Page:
World Rivers Day 2022: Protecting the free-flowing Aoos-Vjosa River in Greece and Albania
Around this year’s World Rivers Day on 25 September, a number of events and activities were held along the Aoos-Vjosa River in Greece and Albania to promote transboundary collaboration and protection of this unique river system, from its source to the sea.
The Aoos-Vjosa River flows freely some 272 km from its sources in the Greek Pindos mountains to the Adriatic coast in Albania, making it the last of its kind in this part of Europe. The river and its free-flowing tributaries form a freshwater ecosystem of global significance, with outstanding scenic values shaped by largely undisturbed hydromorphological processes. The catchment is host to a large number of species, including globally threatened fauna and flora.
In Greece, IUCN’s Regional Office for Eastern Europe and Central Asia (ECARO), Pindos Perivallontiki, the Mediterranean Institute for Nature and Anthropos (MedINA) and The Green Tank, presented the results from four scientific studies backing the extension of the North Pindos National Park in Greece to include the full length of the Aoos River and its tributaries (Sarantaporos and Voidomatis) to the Albanian border. This was followed by an open public event hosted by the Municipality of Konitsa, a cross-border rafting activity with Greek and Albanian representatives and a citizen-science “bioblitz”. The events culminated in a ‘transboundary rock concert’ featuring Greek and Albanian artists.
In Albania, 22 September marked 100 days from the commitment of the Albanian Government to establish the Vjosa Wild River National Park by signing a Memorandum of Understanding with the outdoor apparel retailer Patagonia. IUCN is collaborating in a project coordinating a working group of national and international experts, who will analyse and prepare a comprehensive technical document – including, but not limited to, the vision and goals of the protected area; the legal basis; boundaries and zonation; park operation, management and governance; sustainable financing; ecotourism development; impact assessments, stakeholder engagement and assessments – for the Declaration of the National Park.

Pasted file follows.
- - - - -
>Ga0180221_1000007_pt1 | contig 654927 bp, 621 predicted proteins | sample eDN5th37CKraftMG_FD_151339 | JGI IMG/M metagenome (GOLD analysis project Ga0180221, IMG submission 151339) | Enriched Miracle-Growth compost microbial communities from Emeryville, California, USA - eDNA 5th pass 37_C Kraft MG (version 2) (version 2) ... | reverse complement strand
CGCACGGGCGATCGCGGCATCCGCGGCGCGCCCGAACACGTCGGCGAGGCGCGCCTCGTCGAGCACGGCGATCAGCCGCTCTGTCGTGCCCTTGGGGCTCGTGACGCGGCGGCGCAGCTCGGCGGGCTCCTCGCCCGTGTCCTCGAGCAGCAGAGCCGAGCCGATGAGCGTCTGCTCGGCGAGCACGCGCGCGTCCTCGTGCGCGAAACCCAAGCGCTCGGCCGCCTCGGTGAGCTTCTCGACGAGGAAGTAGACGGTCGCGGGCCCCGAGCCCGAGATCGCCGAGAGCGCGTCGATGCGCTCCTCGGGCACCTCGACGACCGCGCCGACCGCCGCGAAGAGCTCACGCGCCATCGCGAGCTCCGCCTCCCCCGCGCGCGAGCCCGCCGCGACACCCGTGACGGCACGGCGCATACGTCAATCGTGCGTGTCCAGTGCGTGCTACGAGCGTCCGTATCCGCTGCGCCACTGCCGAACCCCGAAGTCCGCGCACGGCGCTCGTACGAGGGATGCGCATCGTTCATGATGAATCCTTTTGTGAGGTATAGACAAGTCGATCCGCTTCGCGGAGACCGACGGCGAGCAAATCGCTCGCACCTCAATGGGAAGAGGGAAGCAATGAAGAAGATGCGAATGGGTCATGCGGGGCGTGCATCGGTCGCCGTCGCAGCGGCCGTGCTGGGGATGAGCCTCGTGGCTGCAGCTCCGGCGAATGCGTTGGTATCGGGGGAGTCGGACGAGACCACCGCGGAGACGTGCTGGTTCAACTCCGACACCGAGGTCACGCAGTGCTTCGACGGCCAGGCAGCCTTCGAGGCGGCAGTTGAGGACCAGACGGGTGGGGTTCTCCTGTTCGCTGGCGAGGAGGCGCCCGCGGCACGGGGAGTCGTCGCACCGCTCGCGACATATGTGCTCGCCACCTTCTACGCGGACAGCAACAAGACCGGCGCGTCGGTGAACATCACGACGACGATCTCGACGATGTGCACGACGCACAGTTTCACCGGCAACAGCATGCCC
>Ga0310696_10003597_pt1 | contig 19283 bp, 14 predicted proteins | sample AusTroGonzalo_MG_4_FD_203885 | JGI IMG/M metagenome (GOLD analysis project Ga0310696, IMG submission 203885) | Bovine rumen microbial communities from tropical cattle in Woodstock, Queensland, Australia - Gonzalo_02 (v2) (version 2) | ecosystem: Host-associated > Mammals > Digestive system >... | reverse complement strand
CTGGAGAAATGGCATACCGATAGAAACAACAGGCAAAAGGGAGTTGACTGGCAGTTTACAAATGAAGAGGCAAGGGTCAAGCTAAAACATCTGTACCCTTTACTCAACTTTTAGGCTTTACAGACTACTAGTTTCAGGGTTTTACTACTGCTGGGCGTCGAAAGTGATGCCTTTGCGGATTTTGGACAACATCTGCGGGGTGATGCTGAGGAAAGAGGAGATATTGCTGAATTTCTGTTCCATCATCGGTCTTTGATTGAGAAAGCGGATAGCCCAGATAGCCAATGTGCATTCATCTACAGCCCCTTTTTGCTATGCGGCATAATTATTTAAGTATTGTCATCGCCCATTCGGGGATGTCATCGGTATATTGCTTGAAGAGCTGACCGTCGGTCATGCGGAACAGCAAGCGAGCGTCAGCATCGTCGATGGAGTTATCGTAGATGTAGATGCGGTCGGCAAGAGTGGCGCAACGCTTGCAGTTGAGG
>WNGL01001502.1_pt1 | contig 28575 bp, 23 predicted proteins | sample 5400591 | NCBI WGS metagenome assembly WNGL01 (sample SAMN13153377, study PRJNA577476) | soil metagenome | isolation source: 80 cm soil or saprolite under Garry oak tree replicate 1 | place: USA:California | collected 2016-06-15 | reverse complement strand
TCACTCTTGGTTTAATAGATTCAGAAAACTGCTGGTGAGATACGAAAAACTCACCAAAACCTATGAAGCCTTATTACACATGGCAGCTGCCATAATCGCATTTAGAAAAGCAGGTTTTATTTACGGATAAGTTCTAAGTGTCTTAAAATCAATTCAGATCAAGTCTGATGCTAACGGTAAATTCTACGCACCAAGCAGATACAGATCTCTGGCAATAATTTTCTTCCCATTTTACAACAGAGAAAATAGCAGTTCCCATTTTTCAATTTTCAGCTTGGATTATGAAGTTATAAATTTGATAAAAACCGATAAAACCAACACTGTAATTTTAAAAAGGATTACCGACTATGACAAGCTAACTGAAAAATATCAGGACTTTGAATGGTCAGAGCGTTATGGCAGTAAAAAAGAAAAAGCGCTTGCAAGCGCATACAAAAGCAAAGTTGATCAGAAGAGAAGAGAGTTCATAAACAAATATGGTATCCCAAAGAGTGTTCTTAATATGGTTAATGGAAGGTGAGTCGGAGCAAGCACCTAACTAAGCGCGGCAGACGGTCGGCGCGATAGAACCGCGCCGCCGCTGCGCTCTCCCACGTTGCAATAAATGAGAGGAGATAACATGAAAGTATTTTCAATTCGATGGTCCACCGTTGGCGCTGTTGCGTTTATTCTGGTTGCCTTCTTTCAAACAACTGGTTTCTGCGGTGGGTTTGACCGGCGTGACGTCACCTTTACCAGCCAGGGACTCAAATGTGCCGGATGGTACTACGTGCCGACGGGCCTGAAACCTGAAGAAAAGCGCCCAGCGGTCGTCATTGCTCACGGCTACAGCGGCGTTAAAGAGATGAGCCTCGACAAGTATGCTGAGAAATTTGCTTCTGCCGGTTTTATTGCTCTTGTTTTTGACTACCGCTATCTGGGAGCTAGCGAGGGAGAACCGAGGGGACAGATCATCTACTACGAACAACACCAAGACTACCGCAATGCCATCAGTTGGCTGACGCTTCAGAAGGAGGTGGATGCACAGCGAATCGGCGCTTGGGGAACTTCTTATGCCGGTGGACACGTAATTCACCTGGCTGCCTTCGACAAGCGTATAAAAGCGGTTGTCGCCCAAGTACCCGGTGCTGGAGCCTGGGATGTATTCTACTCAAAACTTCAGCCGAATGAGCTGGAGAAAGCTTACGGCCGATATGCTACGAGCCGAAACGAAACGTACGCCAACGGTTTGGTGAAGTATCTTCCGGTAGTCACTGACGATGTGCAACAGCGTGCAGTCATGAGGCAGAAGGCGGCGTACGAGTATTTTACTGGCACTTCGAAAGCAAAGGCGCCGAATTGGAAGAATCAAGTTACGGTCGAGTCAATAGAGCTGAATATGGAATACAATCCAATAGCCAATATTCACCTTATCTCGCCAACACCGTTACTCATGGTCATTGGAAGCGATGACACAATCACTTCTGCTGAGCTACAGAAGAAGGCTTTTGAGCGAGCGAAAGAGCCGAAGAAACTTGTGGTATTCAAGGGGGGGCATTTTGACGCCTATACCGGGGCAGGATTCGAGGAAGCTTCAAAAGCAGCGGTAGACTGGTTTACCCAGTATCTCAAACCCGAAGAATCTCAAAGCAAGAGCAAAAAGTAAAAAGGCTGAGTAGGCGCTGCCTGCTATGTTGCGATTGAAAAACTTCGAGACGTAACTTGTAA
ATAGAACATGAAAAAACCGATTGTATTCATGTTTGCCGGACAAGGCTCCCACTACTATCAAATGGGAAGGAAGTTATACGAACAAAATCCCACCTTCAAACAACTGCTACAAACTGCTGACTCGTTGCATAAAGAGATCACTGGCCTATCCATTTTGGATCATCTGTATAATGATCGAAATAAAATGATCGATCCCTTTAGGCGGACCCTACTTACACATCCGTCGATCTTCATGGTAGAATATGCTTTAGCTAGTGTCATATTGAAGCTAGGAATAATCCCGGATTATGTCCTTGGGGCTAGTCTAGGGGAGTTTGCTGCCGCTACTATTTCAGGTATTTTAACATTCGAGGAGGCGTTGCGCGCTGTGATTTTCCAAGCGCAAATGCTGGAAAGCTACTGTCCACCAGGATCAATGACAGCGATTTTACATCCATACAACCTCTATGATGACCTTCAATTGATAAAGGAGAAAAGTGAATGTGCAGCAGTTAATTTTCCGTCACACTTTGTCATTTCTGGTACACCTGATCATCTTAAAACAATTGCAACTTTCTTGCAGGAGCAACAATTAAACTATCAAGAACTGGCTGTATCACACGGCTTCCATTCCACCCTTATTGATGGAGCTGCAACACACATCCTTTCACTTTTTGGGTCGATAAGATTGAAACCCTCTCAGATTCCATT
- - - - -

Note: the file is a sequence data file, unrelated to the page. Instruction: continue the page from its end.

Between 23 and 27 September, the working group went on a study trip covering the length of the Vjosa River from the Greek-Albanian border to its delta and along some of its stunning free-flowing tributaries including Drinos, Bënça and Shushica. The catchment offers magical valleys, breath-taking canyons, magnificent braided plains, a rich delta and a wealth of natural and cultural values, but also pressures from infrastructure, abstraction, deforestation, pollution, farming and dynamite fishing. The trip served as a first opportunity for the working group to meet in person and discuss the Vjosa River catchment, dynamics, biodiversity, management and uses. Meetings were held with authorities, NGOs, local stakeholders and champions who have campaigned for many years to protect this unique ecosystem. Over the next few crucial months, the working group will put in all their efforts, energy and expertise to complete the preparation of the Declaration of the Vjosa Wild River National Park for adoption by the Albanian Council of Ministers.